Opioids to Blame for Soaring Overdose Death Rates in N.Y.

Opioids to Blame for Soaring Overdose Death Rates in N.Y.

News Jun 15, 2017

June 15—Opioids were the main driver of a record number of drug overdose deaths in the city last year, a nearly 50 percent jump from 2015, the Department of Health announced this week.

The overall number of overdose deaths rose from 937 in 2015 to 1,374 last year, a spike of 46.6 percent and the highest number since the DOH started keeping records in the year 2000, the agency's report released Tuesday said.

This is the sixth consecutive rise in overdose deaths, according to the annual data.

"The final overdose data for 2016 confirm what we have feared -- drug overdose deaths have reached a record high and are increasing citywide as the opioid epidemic continues to affect every community," Health Commissioner Dr. Mary T. Bassett said.

Nearly all of the deaths involved the mixing of drugs, and 82 percent involved an opioid, the report says. Seventy-two percent involved heroin and/or fentanyl, an opioid that is 50 to 100 times stronger than morphine, the DOH said.

Fentanyl "drove the increase in overdose deaths from 2015 to 2016," the report says.

Staten Island saw the highest rate of drug overdose deaths, with 31.8 deaths per 100,000 residents. The Bronx had the second highest rate with 28.1 deaths per 100,000 residents, but had the highest number of deaths with 308 reported, according to DOH.

The South Bronx had the highest rate of any one neighborhood with a rate of 37.1 per 100,000 residents.

In Manhattan, Brooklyn and Queens, the rates of deaths were below 20 deaths per 100,000 residents.

The rates were highest among white New Yorkers, the report says.

Continue Reading

___ (c)2017 amNewYork Visit amNewYork at www.amny.com Distributed by Tribune Content Agency, LLC.


Nicole Brown
Adapt Pharma, the Narcan manufacturer, is providing the drug to college campuses to combat the deadly opioid epidemic.
Chicago-area doctors will soon give patients Narcan along with their opioid prescriptions to prevent fatal overdoses.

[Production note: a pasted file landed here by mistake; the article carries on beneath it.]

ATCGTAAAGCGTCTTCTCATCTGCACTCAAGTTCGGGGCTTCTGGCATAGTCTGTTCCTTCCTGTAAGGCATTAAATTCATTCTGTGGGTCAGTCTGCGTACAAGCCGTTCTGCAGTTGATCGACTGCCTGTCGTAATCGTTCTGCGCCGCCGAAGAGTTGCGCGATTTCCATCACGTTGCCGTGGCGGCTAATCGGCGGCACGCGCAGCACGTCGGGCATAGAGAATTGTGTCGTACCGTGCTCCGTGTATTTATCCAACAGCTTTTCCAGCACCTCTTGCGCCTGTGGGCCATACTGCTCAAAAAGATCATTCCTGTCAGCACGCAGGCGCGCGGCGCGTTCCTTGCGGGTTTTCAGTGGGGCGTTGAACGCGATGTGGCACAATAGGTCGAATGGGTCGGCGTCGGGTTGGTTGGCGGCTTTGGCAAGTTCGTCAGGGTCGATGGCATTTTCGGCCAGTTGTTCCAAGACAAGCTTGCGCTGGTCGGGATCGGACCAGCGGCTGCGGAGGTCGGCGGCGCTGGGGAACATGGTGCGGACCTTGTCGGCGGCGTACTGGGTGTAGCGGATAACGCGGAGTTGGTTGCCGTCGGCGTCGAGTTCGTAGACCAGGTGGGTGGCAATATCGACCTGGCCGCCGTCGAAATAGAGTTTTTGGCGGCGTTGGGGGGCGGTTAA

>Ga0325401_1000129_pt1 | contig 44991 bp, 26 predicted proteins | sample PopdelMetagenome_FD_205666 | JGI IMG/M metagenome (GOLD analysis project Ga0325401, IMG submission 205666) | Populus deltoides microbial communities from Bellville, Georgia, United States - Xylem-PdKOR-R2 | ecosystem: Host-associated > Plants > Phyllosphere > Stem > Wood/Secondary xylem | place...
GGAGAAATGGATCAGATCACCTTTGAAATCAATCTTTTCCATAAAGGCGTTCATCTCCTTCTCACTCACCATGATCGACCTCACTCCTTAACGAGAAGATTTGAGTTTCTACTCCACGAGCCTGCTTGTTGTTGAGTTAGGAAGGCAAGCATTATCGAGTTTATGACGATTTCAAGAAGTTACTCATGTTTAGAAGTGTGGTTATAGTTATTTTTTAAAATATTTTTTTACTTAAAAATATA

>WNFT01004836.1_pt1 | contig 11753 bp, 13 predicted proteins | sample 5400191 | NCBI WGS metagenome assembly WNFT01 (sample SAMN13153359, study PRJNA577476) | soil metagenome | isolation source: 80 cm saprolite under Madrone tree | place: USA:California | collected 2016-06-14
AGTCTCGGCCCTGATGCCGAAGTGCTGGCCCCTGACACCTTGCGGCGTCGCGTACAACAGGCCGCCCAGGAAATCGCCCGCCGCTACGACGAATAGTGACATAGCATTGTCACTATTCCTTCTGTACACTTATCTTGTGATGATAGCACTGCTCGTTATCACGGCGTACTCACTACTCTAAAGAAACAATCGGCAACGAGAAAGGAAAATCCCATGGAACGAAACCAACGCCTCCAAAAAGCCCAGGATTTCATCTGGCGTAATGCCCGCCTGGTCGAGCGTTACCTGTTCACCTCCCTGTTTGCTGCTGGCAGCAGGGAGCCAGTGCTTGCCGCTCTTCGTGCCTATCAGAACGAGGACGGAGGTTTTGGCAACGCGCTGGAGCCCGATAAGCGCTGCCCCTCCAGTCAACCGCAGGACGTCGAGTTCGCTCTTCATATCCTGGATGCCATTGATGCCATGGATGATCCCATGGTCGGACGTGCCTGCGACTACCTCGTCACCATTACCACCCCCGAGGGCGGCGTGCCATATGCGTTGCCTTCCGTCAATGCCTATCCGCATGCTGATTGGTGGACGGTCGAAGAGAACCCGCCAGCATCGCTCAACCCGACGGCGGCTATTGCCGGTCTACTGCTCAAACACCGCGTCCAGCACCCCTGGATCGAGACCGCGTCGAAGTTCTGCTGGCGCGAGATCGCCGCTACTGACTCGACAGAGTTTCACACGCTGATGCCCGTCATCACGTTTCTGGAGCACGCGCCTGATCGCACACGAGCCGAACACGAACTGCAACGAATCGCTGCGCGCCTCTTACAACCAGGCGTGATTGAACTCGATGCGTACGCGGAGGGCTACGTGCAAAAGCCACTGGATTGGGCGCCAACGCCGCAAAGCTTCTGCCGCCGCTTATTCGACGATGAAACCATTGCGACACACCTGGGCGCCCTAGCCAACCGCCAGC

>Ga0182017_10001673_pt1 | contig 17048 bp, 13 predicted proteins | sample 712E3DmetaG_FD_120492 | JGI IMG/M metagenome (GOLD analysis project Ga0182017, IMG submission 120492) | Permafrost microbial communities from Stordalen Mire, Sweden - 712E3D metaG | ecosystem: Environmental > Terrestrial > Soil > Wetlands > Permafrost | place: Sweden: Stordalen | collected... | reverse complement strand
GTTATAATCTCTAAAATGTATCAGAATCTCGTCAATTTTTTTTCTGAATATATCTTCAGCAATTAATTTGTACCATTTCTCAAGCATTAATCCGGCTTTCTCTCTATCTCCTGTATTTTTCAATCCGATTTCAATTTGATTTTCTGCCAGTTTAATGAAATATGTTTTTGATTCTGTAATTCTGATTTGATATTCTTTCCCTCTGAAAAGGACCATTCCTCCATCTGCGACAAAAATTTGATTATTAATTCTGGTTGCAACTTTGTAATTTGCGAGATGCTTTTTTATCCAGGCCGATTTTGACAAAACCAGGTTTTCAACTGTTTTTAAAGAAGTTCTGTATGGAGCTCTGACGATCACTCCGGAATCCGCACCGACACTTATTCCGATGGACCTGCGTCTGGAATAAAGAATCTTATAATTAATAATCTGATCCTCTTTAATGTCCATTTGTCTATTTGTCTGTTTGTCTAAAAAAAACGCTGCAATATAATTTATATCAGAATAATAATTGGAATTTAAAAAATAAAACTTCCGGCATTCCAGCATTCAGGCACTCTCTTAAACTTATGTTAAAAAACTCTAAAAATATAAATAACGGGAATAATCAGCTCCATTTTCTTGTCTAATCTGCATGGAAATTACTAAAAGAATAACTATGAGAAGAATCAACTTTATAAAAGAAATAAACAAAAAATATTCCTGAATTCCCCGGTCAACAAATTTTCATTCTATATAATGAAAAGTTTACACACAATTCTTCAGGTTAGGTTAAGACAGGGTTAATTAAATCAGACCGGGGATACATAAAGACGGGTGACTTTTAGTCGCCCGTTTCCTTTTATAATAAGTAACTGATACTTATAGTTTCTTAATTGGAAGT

First responders were commended for saving the lives of several heart attack victims, emphasizing the need for civilians to also know how to perform CPR and use an AED.
Children and young adults with Type 1 and Type 2 diabetes could be up to seven times more likely to die from sudden cardiac arrest than those who don't have diabetes.
The 'Flying Eye Hospital' features exam equipment and an operating room and travels to developing countries to treat patients with blindness or eye diseases.
Time is brain, and the Lucid System, which will eventually be tested in ambulances, could save valuable time when diagnosing and treating stroke victims.
The Pennsylvania Commission on Crime and Delinquency awarded hospital workers, first responders, and the coroner's office with a $5 million grant to purchase naloxone kits.
Paytan Fairchild donated kits containing blankets, teddy bears, and other comfort items to local hospitals, fire, and police stations to give to children who survive car accidents.
NEMSIS data helps identify disparities in who’s getting prehospital pain control.
The Arkansas Department of Health awarded 15 hospitals for providing defect-free stroke care since July of 2016.
Since Puerto Rico's major drug manufacturer was destroyed by Hurricane Maria, hospitals and pharmacies are running short on important solutions like saline and opiates.
The urgent care facility is also part of the county's reformation of its lacking mental health care system.
Freespira helps patients breathe properly to combat panic attacks and trials have shown a 64% drop in patients' emergency department costs.
Exeter Fire Department paramedics were horrified when they found 75-year-old Nancy Parker, who later died from lying in her own feces and urine for five days, neglected by her family.
Militants bombed the mosque before opening fire on the worshippers inside, blocking all exits and attacking ambulance crews arriving on scene.